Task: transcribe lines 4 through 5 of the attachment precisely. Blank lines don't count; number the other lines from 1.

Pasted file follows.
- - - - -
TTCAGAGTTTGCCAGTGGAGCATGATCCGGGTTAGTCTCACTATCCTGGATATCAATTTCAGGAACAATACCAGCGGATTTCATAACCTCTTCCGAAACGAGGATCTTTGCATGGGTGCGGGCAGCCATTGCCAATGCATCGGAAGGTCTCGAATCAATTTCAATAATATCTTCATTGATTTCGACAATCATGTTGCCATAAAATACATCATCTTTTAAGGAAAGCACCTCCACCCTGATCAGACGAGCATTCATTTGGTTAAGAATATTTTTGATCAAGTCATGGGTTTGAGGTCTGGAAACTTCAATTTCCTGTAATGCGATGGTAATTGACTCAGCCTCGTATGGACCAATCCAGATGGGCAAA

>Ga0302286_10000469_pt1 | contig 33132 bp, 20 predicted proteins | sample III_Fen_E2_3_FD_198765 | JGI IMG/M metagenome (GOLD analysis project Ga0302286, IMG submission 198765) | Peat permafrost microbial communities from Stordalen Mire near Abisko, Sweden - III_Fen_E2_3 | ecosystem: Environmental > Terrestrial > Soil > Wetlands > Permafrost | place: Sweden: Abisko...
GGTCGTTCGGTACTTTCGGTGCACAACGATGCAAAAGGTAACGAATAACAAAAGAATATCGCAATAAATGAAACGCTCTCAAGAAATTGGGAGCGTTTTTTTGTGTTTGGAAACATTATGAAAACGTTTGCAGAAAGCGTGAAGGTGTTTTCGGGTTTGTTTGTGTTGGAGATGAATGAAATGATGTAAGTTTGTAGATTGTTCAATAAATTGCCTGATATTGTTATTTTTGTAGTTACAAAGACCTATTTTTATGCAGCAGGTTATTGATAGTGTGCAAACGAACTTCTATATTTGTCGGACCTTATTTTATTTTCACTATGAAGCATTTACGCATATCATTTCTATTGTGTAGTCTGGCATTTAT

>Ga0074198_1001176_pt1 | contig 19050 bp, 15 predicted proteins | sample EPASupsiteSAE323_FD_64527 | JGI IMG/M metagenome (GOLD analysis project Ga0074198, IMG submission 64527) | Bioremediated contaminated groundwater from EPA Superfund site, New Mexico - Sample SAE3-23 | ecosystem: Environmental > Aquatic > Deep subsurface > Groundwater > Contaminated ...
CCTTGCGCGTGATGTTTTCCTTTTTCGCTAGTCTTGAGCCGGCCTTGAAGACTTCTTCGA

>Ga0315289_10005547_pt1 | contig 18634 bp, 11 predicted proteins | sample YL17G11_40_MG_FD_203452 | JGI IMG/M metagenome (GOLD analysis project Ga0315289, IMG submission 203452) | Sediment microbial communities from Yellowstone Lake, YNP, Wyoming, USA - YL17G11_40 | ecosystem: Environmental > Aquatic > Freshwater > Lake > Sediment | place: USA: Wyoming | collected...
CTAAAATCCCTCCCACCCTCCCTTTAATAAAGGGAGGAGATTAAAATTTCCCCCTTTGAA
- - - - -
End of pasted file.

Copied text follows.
>Ga0074198_1001176_pt1 | contig 19050 bp, 15 predicted proteins | sample EPASupsiteSAE323_FD_64527 | JGI IMG/M metagenome (GOLD analysis project Ga0074198, IMG submission 64527) | Bioremediated contaminated groundwater from EPA Superfund site, New Mexico - Sample SAE3-23 | ecosystem: Environmental > Aquatic > Deep subsurface > Groundwater > Contaminated ...
CCTTGCGCGTGATGTTTTCCTTTTTCGCTAGTCTTGAGCCGGCCTTGAAGACTTCTTCGA